A race to find the secret to running happy

While reading the recent update of something I like to follow about all things running, I couldn’t help but notice the results from this year’s Barkley Marathons. The winner was…the Barkley Marathons. Yes, you read that right. The event beat the contenders. Again. Renowned as the toughest ultramarathon race around, the Barkley Marathons involves running 5 times around an unmarked course completely off piste through the mountains in the state of Tennessee. With nothing to guide you but a map, a compass and your wits, it is not for the faint-hearted. Since the course was made even more difficult and was stretched to the current ‘100 mile’ distance in 1989, there have only been 15 finishers and the most recent was in 2017.

In reality, each loop is said to be at least the distance of a full marathon (provided you don’t get lost) with a strict cut-off time of 12 hours to meet before you are even permitted to start the next loop. You may think that it’s pretty generous, to get a whole 12 hours. You’d think that you could practically walk it…until you consider that the terrain is extremely treacherous, undulating and the elevation gain of running 5 loops is the equivalent of climbing Mt Everest twice. This year there were no finishers and in fact, only two competitors met the second loop cut-off time and were allowed to begin a third. Although they did not run it fast enough to be able to continue with the full race they both managed to complete the third loop in just under the longer overall cut-off time of 40 hours for 3 loops in order to have officially completed a Barkley Marathons ‘Fun Run’.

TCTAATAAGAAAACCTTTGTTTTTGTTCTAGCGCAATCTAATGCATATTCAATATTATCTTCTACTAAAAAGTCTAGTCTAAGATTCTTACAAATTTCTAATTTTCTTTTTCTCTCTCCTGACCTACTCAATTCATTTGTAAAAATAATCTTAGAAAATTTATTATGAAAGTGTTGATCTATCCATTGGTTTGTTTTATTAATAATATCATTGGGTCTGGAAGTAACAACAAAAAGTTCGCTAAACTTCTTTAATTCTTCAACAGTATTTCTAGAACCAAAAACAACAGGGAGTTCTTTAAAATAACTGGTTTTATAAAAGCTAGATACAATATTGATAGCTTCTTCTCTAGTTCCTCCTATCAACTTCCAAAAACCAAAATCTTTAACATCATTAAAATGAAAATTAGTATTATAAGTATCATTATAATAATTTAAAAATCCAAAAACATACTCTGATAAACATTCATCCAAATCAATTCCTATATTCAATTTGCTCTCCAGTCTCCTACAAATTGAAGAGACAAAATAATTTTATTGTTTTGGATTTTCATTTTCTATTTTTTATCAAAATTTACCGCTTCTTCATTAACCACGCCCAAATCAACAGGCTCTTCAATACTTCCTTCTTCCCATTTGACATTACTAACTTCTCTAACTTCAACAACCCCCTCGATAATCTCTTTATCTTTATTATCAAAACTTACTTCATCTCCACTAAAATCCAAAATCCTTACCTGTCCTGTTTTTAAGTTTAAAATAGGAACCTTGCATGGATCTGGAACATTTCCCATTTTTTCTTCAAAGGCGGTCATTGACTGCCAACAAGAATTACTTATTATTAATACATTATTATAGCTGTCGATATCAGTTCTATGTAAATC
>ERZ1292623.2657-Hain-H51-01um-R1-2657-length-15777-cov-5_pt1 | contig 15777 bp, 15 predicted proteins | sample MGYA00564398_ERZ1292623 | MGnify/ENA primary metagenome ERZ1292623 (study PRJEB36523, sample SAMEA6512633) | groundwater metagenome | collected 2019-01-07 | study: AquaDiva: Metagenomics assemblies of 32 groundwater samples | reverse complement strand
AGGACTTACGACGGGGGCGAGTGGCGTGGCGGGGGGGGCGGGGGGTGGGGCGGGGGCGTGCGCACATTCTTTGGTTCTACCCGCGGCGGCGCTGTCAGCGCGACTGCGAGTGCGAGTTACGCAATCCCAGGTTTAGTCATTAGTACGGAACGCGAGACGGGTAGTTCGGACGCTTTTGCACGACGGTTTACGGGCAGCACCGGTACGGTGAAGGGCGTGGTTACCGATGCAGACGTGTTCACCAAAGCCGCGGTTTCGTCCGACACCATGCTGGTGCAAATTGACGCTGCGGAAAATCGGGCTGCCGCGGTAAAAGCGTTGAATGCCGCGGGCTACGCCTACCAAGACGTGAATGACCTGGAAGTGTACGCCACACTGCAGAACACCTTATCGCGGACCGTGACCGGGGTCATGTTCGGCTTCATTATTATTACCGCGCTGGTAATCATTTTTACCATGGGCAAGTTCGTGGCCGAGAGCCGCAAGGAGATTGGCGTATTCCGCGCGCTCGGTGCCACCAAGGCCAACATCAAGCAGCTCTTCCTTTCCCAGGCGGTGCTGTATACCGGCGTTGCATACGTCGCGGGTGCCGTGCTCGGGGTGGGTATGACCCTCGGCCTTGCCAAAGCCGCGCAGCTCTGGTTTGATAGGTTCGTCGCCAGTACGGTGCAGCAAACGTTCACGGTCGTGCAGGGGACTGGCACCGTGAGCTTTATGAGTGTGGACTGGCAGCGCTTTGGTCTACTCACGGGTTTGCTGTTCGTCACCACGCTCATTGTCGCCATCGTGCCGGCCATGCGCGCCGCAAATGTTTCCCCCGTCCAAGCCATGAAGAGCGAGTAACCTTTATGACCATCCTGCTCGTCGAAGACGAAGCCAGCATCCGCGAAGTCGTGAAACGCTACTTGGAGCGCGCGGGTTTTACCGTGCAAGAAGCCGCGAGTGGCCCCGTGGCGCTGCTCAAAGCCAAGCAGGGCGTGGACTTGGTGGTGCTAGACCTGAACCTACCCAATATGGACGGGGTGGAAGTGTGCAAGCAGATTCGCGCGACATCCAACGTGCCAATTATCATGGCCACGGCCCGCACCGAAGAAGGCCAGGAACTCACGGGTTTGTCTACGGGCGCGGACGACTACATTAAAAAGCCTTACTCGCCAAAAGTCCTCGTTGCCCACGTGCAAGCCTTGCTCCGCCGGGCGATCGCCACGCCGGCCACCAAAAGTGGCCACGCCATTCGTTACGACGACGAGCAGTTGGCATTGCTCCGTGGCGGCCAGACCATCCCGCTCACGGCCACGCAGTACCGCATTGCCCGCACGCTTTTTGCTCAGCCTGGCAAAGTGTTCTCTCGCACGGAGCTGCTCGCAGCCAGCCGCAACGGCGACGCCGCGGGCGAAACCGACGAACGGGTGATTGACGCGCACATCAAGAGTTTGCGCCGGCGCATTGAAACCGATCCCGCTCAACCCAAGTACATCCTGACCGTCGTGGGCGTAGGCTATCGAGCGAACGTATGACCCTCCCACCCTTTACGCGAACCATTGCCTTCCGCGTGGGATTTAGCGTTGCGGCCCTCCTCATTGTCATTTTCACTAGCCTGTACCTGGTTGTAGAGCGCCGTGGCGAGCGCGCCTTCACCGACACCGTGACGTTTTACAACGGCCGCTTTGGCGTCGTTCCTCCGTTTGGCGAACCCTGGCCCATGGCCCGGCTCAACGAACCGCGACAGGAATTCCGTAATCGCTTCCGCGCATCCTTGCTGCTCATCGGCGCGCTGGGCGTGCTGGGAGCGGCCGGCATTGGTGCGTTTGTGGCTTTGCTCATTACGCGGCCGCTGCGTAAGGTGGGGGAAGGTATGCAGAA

Although, like many people who are relatively new to ultrarunning I am both fascinated and horrified by the sheer challenge and brutality of the Barkley Marathons. But I am also not tempted. After all, trying to keep my toenails intact from the constant battering of training and running for a marathon is a difficult enough battle to face. A sketchy mountainous race through thorny bushes while trying to read a compass is more akin to a scavenger hunt from hell. It is way beyond my comfort zone. Nonetheless, as I read the results I realised that there was definitely something about the Barkley Marathons that I wanted to sign up to. What puts it apart from any other race that I’ve known is the concept of competing against an actual event instead of the other participants. In other words, you win by finishing.